The automount daemon appears to be an NFS server to the kernel. automount uses the map to locate an appropriate NFS file server, exported file system, and mount options. It then mounts the file system in a temporary location, and replaces the file system entry for the directory or subdirectory with a symbolic link to the temporary location. If the file system is not accessed within an appropriate interval (five minutes by default), the daemon unmounts the file system and removes the symbolic link. If the indicated directory has not already been created, the daemon creates it, and then removes it upon exiting.
Since the name-to-location binding is dynamic, updates to an automount map are transparent to the user. This removes the need to pre-mount shared file systems for applications that have hardcoded references to files.
If you specify the dummy mount point ``/-'', automount treats the map argument that follows as the name of a direct map. In a direct map, each entry associates the full pathname of a mount point with a remote file system to mount.
If the mount_point argument is a pathname, the map argument points to an indirect map. An indirect map contains a list of the subdirectories contained within the indicated directory. With an indirect map, it is these subdirectories that are mounted automatically.
A map can be a file or a Network Information Services map; if a file, the map argument must be a full pathname.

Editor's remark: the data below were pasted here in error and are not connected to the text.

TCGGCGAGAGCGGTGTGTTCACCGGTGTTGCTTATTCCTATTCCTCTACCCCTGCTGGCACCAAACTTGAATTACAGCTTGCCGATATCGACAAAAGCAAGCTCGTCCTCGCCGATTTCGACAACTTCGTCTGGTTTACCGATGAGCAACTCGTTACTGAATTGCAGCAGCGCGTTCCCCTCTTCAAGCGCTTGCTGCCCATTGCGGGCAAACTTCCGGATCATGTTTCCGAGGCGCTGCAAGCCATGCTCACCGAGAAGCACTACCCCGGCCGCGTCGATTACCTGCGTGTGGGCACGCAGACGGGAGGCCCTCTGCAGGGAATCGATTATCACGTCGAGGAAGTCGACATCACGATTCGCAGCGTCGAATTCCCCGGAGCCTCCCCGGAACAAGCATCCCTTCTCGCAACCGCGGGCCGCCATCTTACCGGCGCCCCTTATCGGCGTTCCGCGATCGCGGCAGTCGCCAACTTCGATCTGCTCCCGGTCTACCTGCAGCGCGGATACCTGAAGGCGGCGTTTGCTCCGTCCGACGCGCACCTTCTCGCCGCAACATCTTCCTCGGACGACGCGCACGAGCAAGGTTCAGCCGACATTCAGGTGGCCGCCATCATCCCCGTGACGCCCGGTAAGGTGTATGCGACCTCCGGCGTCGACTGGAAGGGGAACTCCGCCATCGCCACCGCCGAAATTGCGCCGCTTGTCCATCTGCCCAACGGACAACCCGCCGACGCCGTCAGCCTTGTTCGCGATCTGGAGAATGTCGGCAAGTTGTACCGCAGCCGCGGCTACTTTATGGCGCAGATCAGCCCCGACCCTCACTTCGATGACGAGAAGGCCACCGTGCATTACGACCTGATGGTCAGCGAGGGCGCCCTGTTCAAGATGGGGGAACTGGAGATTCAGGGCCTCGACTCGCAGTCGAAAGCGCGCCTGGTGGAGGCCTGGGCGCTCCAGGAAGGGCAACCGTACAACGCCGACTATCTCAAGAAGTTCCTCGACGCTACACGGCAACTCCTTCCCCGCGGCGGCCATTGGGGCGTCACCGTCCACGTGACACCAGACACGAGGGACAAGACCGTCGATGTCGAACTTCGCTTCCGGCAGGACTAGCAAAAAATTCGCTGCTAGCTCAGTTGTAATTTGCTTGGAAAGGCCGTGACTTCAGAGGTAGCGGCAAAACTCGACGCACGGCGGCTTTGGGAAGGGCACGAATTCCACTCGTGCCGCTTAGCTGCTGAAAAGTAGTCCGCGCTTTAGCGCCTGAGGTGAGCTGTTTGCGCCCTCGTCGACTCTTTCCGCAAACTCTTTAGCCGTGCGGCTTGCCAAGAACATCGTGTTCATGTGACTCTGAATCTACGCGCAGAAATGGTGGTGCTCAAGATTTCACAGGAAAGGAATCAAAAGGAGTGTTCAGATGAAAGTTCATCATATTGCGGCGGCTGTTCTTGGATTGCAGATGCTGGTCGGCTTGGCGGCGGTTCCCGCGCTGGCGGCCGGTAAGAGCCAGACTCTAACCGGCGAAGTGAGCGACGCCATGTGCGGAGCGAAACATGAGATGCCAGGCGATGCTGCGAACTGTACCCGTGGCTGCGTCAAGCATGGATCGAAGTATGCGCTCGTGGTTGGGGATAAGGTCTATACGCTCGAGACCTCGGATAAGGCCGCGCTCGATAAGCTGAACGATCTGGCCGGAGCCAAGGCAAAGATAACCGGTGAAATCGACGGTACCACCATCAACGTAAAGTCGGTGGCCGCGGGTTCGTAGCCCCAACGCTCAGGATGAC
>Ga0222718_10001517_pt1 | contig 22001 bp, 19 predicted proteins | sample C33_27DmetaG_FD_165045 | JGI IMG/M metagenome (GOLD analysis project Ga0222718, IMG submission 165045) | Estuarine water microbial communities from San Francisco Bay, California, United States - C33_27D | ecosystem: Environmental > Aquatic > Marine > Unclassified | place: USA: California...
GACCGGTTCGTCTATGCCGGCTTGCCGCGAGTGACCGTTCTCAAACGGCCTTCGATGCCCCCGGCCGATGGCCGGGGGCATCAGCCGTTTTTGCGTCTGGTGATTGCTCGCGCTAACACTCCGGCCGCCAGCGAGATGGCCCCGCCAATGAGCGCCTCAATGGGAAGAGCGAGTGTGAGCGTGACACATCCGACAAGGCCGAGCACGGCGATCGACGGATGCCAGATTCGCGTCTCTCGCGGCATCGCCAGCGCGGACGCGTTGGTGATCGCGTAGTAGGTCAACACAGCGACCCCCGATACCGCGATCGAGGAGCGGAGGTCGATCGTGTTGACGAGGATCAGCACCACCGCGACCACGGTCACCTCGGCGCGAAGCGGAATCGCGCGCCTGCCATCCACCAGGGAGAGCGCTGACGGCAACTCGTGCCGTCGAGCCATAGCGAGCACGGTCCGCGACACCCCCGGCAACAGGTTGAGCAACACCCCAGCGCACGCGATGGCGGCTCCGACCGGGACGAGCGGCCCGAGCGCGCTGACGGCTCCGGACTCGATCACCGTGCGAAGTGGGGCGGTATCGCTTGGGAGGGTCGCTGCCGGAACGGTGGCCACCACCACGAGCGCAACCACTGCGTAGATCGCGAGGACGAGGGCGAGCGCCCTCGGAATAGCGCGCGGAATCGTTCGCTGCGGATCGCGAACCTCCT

The -mount_options argument, when supplied, is a comma-separated list of NFS mount(ADM) options, preceded by a ``-''. If mount options are specified in the indicated map, however, those in the map take precedence.
If a reference needs to be protected from affixed characters, you can surround the variable name with curly braces.
where directory is the full pathname of the directory to mount when used in a direct map, or the basename of a subdirectory in an indirect map. mount_options is a comma-separated list of NFS mount options, and location specifies a remote filesystem from which the directory may be mounted.
In the simple case, location takes the form:
host : pathname
Multiple location fields can be specified, in which case automount sends multiple mount requests; automount mounts the file system from the first host that replies to the mount request. This request is first made to the local net or subnet. If there is no response, any connected server may respond.
If location is specified in the form:
host : path : subdir
host is the name of the host from which to mount the file system, path is the pathname of the directory to mount, and subdir, when supplied, is the name of a subdirectory to which the symbolic link is made. This can be used to prevent duplicate mounts when multiple directories in the same remote file system may be accessed. With a map for /home such as:
able homeboy:/home/homeboy:able baker homeboy:/home/homeboy:bakerand a user attempting to access a file in /home/able, automount mounts homeboy:/home/homeboy, but creates a symbolic link called /home/able to the able subdirectory in the temporarily mounted filesystem. If a user immediately tries to access a file in /home/baker, automount needs only to create a symbolic link that points to the baker subdirectory; /home/homeboy is already mounted. With the following map: